Change social norms to support positive parenting. As the CDC points out, norms about how we discipline our children are especially important to child abuse prevention. An analysis of 50 years of research found that spanking leads to more defiance, and increased antisocial behavior, aggression, mental health problems and cognitive difficulties. A recent study found that the percentage of parents who reported spanking a child in the previous year dropped from 50 percent in 1993 to 35 percent in 2017. Yet corporal punishment remains popular in some communities. While corporal punishment is not necessarily child abuse, it can lead to physical abuse when the parent loses control or goes too far. The CDC recommends both public education campaigns and legislative strategies to reduce the use of corporal punishment. The report cites successful public education campaigns regarding other parenting behaviors, such as emotional abuse. It also cites international studies indicating that bans on corporal punishment were successful at decreasing overall rates of corporal punishment.

Provide quality care and education early in life. Early care and education (ECE) is a particularly appealing child maltreatment prevention strategy because there are so many pathways by which it can operate to reduce child maltreatment. Quality ECE  reduces parental stress, exposes the child to mandatory reporters, and reduces the time spent in an abusive or neglectful home or with an unrelated adult–often the perpetrator of severe or fatal child abuse. ECE approaches with a family engagement component may prevent maltreatment by training parents in positive discipline approaches. Approaches to providing ECE could include expanding government support to programs that combine childcare with educational enrichment and parent involvement and improving standards to increase quality. Studies suggest that childcare programs that include parent involvement are effective in preventing child maltreatment. A 15-year follow up of Child Parent Centers found that children who participated for one to two years had a 52 percent reduction in substantiated child abuse and neglect.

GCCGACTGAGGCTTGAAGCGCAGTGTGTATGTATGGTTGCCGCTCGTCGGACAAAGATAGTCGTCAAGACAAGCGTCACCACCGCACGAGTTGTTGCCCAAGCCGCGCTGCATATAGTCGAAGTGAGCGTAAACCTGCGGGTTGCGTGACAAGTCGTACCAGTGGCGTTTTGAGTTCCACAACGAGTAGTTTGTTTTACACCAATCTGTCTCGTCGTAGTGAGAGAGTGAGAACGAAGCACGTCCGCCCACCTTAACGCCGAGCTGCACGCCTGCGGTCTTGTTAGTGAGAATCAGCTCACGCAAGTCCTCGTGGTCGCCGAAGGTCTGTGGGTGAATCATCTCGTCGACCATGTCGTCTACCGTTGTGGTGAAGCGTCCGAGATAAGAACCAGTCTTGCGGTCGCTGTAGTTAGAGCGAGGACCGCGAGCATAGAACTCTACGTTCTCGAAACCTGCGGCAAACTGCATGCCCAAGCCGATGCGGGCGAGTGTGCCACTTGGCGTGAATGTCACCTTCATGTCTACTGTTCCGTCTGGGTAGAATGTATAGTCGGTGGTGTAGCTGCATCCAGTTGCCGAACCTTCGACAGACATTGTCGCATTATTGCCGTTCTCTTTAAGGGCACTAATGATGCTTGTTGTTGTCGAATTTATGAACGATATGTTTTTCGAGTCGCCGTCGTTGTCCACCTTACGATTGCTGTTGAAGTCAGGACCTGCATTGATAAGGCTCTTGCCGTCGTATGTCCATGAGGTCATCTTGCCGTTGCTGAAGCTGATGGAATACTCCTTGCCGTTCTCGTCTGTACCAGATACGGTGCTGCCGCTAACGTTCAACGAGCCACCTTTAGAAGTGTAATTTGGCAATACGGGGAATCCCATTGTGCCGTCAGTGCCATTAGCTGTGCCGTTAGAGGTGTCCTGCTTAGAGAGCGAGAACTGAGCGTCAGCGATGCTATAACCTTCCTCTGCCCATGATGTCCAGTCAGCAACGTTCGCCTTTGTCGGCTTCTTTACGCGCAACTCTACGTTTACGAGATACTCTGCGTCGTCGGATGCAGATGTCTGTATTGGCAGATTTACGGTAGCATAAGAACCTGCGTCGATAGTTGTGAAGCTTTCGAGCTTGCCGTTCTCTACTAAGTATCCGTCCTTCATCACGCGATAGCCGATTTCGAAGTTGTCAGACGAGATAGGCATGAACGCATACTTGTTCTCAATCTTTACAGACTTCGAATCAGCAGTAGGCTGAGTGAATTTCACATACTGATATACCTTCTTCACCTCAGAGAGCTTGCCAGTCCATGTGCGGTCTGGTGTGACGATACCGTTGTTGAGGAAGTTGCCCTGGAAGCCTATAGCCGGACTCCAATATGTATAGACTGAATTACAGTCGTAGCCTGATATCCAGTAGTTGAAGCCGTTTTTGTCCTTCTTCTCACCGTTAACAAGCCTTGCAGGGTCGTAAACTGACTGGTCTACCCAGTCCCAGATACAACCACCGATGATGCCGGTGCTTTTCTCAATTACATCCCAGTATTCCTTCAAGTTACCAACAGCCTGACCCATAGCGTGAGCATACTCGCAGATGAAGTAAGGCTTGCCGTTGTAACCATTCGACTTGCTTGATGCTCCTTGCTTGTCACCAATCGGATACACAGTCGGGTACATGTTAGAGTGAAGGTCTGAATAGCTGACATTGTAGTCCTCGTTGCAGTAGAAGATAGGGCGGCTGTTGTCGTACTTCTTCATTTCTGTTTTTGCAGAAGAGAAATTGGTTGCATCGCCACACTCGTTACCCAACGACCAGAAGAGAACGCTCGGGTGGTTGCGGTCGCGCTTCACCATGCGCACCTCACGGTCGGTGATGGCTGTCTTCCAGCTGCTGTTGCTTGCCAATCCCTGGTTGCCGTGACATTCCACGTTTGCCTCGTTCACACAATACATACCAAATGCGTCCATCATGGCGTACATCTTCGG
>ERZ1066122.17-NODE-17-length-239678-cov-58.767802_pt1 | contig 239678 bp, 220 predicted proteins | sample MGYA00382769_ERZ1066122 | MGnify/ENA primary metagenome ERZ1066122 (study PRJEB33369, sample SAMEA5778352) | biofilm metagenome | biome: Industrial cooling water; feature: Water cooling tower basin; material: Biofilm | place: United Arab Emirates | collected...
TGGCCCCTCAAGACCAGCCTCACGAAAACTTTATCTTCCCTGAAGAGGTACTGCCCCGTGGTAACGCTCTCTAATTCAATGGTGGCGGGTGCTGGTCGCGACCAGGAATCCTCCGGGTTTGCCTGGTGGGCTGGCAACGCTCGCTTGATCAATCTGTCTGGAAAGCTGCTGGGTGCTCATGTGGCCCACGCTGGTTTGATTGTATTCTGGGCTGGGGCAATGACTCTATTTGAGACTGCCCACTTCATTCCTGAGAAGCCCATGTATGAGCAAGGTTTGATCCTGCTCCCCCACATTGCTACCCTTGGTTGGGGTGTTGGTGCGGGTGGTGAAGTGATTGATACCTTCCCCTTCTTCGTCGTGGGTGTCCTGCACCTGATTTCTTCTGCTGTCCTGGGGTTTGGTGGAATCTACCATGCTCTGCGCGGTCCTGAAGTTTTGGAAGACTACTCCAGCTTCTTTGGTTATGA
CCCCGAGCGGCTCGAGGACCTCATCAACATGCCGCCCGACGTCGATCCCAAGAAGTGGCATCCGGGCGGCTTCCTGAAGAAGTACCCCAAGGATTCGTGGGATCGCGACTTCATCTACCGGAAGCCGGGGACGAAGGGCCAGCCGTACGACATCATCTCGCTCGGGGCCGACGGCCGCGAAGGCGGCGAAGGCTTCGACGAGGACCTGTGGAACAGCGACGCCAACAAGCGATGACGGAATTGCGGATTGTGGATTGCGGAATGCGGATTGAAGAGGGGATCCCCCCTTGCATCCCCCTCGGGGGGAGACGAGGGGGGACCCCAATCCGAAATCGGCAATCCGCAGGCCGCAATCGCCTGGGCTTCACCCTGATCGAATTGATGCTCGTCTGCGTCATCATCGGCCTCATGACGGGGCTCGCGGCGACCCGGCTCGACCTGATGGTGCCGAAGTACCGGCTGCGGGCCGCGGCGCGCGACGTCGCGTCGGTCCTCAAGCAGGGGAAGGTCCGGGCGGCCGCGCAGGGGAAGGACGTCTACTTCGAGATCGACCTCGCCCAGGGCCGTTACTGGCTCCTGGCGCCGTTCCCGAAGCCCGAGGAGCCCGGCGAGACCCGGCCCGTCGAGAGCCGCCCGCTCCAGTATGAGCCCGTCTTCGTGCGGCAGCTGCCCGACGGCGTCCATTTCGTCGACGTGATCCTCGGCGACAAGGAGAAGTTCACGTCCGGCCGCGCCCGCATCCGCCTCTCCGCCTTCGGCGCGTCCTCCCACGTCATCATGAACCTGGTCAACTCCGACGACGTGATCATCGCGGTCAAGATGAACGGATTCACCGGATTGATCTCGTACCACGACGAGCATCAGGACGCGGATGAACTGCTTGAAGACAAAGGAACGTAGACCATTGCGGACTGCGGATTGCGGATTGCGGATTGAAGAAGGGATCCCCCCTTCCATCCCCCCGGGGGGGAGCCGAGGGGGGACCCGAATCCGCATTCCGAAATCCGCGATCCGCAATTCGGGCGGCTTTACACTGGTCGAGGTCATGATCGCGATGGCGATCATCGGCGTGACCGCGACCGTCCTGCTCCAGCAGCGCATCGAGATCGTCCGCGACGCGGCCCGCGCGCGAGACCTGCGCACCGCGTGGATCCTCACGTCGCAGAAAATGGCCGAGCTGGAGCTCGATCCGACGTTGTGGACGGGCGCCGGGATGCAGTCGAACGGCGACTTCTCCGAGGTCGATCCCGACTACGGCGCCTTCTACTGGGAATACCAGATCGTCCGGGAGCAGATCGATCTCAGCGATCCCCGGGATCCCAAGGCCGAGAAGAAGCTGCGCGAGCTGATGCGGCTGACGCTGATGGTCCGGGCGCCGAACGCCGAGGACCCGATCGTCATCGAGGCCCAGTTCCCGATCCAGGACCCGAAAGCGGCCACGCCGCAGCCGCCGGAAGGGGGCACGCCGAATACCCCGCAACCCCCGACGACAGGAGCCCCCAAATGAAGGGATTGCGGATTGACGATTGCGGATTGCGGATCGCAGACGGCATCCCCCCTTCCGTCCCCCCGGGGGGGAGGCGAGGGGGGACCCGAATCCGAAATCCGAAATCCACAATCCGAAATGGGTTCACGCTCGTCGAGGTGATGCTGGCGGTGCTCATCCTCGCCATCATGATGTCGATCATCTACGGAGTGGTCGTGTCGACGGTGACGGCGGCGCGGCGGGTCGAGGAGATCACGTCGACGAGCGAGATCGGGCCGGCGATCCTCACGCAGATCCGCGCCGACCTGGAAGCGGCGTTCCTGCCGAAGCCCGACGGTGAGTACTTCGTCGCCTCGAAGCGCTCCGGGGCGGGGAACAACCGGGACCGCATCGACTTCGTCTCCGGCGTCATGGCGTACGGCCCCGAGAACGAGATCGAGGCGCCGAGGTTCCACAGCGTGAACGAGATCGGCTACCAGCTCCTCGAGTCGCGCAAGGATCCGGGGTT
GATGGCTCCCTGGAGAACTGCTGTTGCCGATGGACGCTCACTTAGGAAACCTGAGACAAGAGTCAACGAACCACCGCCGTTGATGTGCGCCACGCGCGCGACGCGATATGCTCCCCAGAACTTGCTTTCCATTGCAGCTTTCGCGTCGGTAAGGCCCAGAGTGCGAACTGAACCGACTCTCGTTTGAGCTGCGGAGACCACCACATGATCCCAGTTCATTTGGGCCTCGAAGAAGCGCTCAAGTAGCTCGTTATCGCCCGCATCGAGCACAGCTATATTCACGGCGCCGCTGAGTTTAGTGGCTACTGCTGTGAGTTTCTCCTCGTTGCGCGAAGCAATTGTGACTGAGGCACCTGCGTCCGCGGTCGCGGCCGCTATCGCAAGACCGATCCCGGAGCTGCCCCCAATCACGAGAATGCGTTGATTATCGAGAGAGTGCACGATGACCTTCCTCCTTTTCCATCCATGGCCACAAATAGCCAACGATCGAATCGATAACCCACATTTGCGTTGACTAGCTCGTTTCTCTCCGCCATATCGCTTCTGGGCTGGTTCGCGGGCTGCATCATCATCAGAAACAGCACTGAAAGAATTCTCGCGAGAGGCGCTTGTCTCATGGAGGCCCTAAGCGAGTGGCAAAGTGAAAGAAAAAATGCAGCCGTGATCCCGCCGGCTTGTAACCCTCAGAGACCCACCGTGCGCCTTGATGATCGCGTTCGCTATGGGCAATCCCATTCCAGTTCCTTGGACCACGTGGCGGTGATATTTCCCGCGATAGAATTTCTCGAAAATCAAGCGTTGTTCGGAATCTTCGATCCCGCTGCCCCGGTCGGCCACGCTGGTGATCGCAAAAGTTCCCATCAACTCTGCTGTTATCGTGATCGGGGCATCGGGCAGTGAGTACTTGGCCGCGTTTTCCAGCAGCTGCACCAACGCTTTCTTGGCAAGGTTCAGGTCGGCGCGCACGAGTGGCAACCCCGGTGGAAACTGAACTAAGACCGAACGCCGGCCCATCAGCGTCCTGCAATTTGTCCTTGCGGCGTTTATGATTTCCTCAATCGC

Provide parenting support to at-risk parents. Intervening directly with a targeted population of parents to address risk factors for child maltreatment is perhaps the most popular approach to child maltreatment prevention because it has a clear connection with child maltreatment and often falls under the jurisdiction of child welfare agencies. Such approaches include home visiting programs as well as interventions based in doctor’s offices, preschools, school or mental health clinics. These programs vary in their models and the risk factors they address. Many of these programs focus parent education and training, based upon the assumption that poor parenting skills and ineffective discipline practices can lead to maltreatment. Some interventions focus on the parent-child relationship since poor parent-child relationships are a risk factor for child maltreatment. Many of the home visiting programs include a case management component to help parents set goals for their own lives and access needed services, thus addressing risk factors like substance abuse, mental illness, and parental stress. Home visiting interventions like Nurse Family Partnership, SafeCare and Child First and parent training programs like Incredible Years and Triple P have been found to have small to moderate effects on maltreatment and related risk factors. Another approach is to use the pediatrician’s office to identify families at risk of abuse or neglect, address these risk factors at regular visits, and provide information and referrals. Both SEEK and Healthy Steps are examples of this approach that have had some promising results but needs more evaluation. A new generation of programs, as yet unproven, is connecting at risk families with both a case manager and a family engagement specialist who provides peer support. Examples of that approach include the intensive tier of Allegheny County PA’s Hello Baby program and the Detroit Prevention Project.